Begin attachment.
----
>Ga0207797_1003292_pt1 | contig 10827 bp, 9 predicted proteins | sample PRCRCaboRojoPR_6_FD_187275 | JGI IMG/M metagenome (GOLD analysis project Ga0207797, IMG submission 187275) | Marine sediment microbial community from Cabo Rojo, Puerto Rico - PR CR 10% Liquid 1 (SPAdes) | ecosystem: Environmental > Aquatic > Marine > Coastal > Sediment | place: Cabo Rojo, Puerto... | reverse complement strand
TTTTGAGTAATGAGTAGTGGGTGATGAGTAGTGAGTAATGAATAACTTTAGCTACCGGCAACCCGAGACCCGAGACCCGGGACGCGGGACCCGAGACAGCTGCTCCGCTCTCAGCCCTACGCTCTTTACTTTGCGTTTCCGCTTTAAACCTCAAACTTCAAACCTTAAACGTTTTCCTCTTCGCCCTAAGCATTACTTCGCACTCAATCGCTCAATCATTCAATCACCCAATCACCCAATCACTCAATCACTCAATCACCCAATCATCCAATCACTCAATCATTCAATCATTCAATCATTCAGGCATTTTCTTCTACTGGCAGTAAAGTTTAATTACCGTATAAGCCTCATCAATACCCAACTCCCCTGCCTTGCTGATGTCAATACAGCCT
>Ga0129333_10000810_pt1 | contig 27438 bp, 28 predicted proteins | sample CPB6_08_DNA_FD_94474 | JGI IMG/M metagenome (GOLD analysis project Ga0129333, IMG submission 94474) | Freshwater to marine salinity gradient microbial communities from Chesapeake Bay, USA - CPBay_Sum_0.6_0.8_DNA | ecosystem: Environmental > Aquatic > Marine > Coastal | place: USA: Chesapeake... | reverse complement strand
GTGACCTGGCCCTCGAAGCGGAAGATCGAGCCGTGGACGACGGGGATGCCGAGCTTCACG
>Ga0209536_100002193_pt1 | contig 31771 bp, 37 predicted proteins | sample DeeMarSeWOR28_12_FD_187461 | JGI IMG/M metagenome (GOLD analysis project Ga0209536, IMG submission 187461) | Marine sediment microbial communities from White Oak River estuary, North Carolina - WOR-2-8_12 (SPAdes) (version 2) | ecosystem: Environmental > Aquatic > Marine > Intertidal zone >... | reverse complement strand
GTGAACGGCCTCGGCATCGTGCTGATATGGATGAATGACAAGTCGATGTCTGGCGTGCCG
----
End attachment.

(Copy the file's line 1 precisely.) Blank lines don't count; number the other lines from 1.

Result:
>Ga0207797_1003292_pt1 | contig 10827 bp, 9 predicted proteins | sample PRCRCaboRojoPR_6_FD_187275 | JGI IMG/M metagenome (GOLD analysis project Ga0207797, IMG submission 187275) | Marine sediment microbial community from Cabo Rojo, Puerto Rico - PR CR 10% Liquid 1 (SPAdes) | ecosystem: Environmental > Aquatic > Marine > Coastal > Sediment | place: Cabo Rojo, Puerto... | reverse complement strand